I have had a very happy sex life and I intend to continue to. The upside of my abuse is that my teenage decisions were utterly uncomplicated by the pressure of peers, of myths and of fears about significance and consequences. I explored sex because it felt good to me. I didn’t wrap it up with love and everlasting commitment. I am very definite that if I chose to have sex with you, it was because I wanted to share that physical intimacy and fun with you. That fact is another of the wonderful things about being me.

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44 Comments

  1. “We don’t describe other new experiences in our lives as losing something. Other parts of our lives are described in terms of progress and learning instead of loss.”

    Brilliantly stated, Honey! I cringe at this question, at this concept, and share your feelings on the subject.

    Very moved and humbled by reading this, but I wanted to let you know that you are an amazing woman and I adore you in every way!

    xoxoxox

  2. “I didn’t lose my virginity. I really dislike that phrase. We don’t describe other new experiences in our lives as losing something.”

    YES! This is so on-point. And wouldn’t it be wonderful if we looked at sex from the very beginning as a journey of discovery? Of ‘finding’ rather than ‘losing’?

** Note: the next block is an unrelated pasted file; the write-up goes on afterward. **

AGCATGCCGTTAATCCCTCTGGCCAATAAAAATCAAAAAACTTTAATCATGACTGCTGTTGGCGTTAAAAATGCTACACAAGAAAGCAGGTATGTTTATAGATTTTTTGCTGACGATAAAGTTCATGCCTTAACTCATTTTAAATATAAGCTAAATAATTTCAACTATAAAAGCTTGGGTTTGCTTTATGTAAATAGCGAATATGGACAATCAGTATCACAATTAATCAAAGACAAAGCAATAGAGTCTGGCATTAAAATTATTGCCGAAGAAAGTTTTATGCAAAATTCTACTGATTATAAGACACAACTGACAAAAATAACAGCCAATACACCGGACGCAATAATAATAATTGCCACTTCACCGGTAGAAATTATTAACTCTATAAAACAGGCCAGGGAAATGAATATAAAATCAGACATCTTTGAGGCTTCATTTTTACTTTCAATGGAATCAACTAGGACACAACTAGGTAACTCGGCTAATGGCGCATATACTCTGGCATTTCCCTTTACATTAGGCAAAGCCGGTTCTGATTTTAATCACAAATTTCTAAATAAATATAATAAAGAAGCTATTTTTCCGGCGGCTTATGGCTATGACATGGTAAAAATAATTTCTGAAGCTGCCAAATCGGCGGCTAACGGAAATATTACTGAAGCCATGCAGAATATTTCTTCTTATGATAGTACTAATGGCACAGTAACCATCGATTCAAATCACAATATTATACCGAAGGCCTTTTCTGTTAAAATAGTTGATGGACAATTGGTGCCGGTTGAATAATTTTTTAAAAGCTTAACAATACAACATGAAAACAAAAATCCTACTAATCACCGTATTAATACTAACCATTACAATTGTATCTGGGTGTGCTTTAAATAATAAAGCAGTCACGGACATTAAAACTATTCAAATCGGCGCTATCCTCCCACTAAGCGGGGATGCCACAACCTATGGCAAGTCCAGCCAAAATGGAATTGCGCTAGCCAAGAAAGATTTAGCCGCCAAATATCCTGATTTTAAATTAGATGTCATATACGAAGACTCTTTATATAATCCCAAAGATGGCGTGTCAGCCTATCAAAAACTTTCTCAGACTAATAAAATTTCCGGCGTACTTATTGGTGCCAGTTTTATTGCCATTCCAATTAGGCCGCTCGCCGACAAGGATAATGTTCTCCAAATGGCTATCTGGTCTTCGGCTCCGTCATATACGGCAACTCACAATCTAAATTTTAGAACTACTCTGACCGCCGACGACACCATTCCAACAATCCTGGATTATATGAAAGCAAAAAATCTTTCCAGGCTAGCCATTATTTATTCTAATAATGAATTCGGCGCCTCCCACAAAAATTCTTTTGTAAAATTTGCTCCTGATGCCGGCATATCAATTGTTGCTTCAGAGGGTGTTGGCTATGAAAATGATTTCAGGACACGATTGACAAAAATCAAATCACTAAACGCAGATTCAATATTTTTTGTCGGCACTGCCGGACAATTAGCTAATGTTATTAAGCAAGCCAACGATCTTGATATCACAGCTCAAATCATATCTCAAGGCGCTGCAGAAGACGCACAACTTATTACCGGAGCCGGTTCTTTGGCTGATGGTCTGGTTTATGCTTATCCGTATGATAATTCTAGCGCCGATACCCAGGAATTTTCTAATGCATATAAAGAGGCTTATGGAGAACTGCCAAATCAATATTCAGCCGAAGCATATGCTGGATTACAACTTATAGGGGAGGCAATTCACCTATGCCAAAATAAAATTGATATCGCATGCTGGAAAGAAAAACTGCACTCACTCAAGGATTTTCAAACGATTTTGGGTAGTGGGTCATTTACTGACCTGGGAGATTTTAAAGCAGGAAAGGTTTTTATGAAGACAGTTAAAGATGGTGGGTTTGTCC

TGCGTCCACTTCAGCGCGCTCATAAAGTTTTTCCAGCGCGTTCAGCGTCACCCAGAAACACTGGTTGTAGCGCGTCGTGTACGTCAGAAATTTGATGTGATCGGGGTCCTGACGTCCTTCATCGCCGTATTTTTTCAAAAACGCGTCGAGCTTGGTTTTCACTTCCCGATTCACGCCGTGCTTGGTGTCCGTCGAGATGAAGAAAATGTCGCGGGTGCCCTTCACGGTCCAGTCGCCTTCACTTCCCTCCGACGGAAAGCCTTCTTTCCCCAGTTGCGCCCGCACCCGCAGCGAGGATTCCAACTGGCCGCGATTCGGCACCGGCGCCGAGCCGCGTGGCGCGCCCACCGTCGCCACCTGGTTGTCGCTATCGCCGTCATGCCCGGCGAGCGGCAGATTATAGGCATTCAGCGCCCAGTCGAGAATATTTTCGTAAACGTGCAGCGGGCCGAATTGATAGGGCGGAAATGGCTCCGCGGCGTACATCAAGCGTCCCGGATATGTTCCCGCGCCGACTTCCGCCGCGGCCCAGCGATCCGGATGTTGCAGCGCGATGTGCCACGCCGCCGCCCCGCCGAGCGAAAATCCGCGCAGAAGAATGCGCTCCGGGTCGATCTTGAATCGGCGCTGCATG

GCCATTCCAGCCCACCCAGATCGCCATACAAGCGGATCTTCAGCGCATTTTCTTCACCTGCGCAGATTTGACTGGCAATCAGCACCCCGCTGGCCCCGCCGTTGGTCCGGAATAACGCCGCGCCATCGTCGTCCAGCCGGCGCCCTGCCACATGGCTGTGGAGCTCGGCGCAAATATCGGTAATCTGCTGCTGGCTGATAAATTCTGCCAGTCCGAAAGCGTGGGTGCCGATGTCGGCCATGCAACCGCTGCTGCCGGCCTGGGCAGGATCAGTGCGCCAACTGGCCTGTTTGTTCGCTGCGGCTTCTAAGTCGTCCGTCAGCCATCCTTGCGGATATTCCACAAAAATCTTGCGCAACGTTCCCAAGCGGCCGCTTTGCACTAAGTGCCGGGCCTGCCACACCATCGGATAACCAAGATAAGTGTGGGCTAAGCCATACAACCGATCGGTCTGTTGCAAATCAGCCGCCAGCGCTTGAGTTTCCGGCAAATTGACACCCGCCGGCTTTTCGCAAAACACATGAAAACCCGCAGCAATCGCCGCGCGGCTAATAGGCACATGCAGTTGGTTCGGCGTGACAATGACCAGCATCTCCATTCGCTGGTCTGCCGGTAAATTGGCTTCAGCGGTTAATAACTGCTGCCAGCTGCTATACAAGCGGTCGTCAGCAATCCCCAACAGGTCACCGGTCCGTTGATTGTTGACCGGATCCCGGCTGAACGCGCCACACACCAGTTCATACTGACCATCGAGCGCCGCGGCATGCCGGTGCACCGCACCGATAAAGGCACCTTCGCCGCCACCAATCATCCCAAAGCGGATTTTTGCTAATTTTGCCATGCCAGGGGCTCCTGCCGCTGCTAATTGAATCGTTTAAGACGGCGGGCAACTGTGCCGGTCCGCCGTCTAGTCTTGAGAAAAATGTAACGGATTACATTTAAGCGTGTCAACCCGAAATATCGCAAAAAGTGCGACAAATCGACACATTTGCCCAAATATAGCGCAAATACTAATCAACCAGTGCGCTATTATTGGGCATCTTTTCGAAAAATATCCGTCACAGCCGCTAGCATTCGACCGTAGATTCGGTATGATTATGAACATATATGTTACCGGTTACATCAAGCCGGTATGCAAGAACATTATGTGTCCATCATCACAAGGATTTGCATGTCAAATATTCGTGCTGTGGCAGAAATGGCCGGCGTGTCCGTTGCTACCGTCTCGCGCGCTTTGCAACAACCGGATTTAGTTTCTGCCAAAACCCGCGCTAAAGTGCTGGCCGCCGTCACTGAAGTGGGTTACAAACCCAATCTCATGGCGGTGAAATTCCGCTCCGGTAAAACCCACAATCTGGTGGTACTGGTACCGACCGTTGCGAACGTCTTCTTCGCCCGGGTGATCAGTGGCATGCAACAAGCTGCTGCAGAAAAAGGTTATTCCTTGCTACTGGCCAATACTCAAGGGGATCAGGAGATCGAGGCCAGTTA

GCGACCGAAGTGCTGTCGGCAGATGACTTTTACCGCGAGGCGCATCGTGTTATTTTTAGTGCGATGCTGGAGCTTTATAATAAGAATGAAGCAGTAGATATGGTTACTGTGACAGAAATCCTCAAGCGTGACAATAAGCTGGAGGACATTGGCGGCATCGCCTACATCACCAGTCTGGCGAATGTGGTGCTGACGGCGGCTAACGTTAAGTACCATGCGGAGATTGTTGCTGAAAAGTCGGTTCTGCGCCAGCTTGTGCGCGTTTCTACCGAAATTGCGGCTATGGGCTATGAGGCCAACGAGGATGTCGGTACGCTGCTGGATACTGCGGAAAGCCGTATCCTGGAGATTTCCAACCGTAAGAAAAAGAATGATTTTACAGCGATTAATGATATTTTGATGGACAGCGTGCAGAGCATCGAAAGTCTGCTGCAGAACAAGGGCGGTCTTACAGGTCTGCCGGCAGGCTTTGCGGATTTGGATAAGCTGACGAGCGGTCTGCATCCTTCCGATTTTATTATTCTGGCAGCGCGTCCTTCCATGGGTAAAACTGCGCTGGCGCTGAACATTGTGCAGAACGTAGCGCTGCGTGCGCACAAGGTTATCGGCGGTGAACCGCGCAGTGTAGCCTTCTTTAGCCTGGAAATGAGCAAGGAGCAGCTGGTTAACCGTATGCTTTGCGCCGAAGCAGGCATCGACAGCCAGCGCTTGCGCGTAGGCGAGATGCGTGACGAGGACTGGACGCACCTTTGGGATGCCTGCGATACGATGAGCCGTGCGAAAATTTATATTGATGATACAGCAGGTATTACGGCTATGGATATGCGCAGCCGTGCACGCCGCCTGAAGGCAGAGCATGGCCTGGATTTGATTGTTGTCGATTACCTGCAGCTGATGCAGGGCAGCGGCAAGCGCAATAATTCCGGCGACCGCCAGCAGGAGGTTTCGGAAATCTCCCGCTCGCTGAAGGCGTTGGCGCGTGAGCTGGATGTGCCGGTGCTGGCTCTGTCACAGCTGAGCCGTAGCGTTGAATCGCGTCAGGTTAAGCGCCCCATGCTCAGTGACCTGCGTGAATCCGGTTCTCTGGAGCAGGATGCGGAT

And as to the issue of teaching consent to young people, I can’t tell you how strongly I agree with you on this. I have already started working on this with my kids, and, in particular, with my nine-year-old son. Can’t start early enough, in my opinion.

    Jane
    xxx

    • Active consent and a journey of discovery are a very much healthier way to teach about all aspects of relationships and especially our relationships with ourselves. Oh, and I have been actively teaching that to age 3 and up. Thank you, Jane.

  3. I totally agree with you about losing virginity, and then again, I don’t agree. I ‘lost’ my virginity when I was 9. It was taken from me. It was not by my own choice. I would much rather have given it to someone by conscious decision than had it taken from me.

    That said, it’s striking how similar our younger years were. Virginity taken at 9, blocking out the abuse and concentrating on positive things and making conscious decisions about sex. I won’t say my decisions were always the right ones, but they made me grow into who I am today – aware of my sexuality and definitely doing only the things that I want, and not have anything taken from me without consent.

    I love all the things that make you you!

    Rebel xox

  4. “We need to stop focussing on the first time and focus on the skills that allow us to make good choices every time”

    I see a lot of other people are quoting too, but this whole piece is brilliant. I love it.

  5. So many wise lines in this essay that have already been commended in the comments. I agree with those and will add that I love this: